On December 26, 1942, Congress passed a law making Thanksgiving Day the fourth Thursday of November. This legislation ended the long-standing controversy of which Thursday in November was the official Thanksgiving Holiday. The fourth Thursday became the legal day based on the lobbying by business leaders to have an extra week of shopping before Christmas. Therefore, Black Friday was born.
It was the custom of the Jews to praise God for each dish served at a meal. That is the foundation of Jesus at the Last Supper (a Passover Meal) giving thanks to God for the bread and then giving thanks for the wine. Jesus was following the tradition of thanking God for each dish being served. Scripture says that Jesus did the same when He fed the 5,000 and 7,000 with loaves of bread and some fish. Following the Jewish tradition, the early church practiced giving thanks to God before a meal.
Deuteronomy 8:10 lays the foundation for giving thanks: “After you eat and are full, give praise to the LORD your God for the good land he gave you.” *(Deuteronomy 8:10, CEV)* We traditionally give thanks to God before a meal but it would be a good start for a new tradition is we also thanked God after a meal. The Hebrew word used for “thanksgiving” meant “to bless.” We celebrate for God’s blessing of food given to us. The Christian Bible Greek links thanksgiving to “grace.” The food provided to us for the needed nourishment for life is an act of God’s grace. Therefore before a meal, we say “grace.”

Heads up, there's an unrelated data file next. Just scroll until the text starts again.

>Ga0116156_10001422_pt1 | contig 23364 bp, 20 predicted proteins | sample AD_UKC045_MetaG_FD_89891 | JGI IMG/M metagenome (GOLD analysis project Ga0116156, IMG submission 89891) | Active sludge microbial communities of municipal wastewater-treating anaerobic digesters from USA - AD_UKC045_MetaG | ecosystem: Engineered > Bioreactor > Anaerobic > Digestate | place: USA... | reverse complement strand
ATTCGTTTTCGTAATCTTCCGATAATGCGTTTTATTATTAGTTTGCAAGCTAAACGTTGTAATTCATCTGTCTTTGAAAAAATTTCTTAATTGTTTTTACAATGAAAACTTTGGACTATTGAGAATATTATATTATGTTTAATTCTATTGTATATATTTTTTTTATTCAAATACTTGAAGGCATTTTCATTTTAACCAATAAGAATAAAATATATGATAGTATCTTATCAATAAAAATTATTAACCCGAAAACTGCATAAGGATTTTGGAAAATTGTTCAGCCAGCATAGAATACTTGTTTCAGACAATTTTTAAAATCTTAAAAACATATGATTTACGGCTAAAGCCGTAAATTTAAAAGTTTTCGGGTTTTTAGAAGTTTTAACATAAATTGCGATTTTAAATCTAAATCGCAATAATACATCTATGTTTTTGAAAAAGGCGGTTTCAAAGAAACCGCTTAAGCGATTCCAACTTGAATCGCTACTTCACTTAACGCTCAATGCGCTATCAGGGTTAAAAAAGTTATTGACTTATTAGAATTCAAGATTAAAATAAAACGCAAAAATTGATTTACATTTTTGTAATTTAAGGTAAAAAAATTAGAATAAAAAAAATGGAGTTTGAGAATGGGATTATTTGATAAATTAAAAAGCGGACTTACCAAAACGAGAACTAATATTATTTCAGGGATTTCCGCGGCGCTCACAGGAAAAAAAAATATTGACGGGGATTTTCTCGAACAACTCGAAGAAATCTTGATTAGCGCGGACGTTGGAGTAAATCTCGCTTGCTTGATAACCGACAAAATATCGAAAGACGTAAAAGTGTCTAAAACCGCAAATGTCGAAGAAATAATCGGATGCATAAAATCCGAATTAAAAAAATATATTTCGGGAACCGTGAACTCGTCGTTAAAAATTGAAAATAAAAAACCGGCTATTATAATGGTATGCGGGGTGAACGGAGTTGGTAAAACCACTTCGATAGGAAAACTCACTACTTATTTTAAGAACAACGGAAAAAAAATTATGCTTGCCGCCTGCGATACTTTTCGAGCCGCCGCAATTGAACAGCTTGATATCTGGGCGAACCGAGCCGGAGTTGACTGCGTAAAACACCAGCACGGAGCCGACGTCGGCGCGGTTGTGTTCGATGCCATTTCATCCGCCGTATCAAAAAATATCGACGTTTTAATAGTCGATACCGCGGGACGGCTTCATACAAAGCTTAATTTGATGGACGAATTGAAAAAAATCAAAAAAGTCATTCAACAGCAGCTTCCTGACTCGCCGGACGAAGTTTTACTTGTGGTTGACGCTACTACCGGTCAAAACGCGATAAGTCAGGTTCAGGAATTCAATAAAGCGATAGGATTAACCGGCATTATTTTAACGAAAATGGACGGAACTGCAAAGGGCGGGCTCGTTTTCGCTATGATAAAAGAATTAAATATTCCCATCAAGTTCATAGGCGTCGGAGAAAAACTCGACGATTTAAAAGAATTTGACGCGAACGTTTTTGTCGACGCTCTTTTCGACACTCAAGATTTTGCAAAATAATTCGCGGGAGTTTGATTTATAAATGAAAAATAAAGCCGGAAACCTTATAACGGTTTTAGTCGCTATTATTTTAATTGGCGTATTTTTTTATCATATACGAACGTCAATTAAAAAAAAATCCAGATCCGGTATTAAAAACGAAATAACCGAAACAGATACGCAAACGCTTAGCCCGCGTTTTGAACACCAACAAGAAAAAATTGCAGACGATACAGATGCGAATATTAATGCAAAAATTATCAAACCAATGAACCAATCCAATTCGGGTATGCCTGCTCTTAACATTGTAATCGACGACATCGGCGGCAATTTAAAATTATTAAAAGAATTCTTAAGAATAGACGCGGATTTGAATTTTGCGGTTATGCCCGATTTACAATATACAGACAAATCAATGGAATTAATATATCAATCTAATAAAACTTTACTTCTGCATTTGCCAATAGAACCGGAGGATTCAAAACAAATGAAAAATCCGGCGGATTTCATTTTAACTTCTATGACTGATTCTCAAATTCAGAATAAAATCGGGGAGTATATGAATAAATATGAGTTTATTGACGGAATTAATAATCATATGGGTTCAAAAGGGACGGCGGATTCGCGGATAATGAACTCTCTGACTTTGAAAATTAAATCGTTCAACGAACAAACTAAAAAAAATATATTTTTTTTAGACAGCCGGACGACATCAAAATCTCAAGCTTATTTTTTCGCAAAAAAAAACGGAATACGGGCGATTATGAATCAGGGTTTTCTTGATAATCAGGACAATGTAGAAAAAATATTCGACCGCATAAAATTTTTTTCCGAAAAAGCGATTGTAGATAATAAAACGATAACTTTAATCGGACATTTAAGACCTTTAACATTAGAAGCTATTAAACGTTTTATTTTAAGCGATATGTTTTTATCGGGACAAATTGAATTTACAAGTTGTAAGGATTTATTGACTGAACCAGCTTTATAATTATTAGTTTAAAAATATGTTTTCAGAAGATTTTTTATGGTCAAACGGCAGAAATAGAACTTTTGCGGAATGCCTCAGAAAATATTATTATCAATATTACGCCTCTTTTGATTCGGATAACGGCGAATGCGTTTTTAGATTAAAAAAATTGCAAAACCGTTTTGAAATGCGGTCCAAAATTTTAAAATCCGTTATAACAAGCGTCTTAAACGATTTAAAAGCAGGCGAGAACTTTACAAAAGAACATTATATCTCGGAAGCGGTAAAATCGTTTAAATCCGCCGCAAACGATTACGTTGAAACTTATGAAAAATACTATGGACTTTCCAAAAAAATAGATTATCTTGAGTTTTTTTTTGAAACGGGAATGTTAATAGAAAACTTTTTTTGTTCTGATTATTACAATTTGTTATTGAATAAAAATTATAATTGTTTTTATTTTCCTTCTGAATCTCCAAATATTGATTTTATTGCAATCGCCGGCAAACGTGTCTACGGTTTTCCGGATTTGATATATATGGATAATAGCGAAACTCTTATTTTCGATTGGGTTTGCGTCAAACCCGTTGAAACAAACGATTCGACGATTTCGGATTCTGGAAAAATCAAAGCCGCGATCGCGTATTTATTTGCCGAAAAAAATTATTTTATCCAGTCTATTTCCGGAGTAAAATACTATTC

For Israel Psalm provided a song for Thanksgiving: “Shout praises to the LORD, everyone on this earth. Be joyful and sing as you come in to worship the LORD! You know the LORD is God! He created us, and we belong to him; we are his people, the sheep in his pasture. Be thankful and praise the LORD as you enter his temple. The LORD is good! His love and faithfulness will last forever.” *(Psalm 100:1–5, CEV)*
In Deuteronomy Chapter 6 Moses warned the people by telling them this before they entered the Promised Land: “The LORD promised your ancestors Abraham, Isaac, and Jacob that he would give you this land. Now he will take you there and give you large towns, with good buildings that you didn’t build, and houses full of good things that you didn’t put there. The LORD will give you wells that you didn’t have to dig, and vineyards and olive orchards that you didn’t have to plant. But when you have eaten so much that you can’t eat anymore, don’t forget it was the LORD who set you free from slavery and brought you out of Egypt. Worship and obey the LORD your God with fear and trembling, and promise that you will be loyal to him.” *(Deuteronomy 6:10–13, CEV)*
This warning holds true today to a people who have been blessed by an abundant land.
Blessings Pastor Mick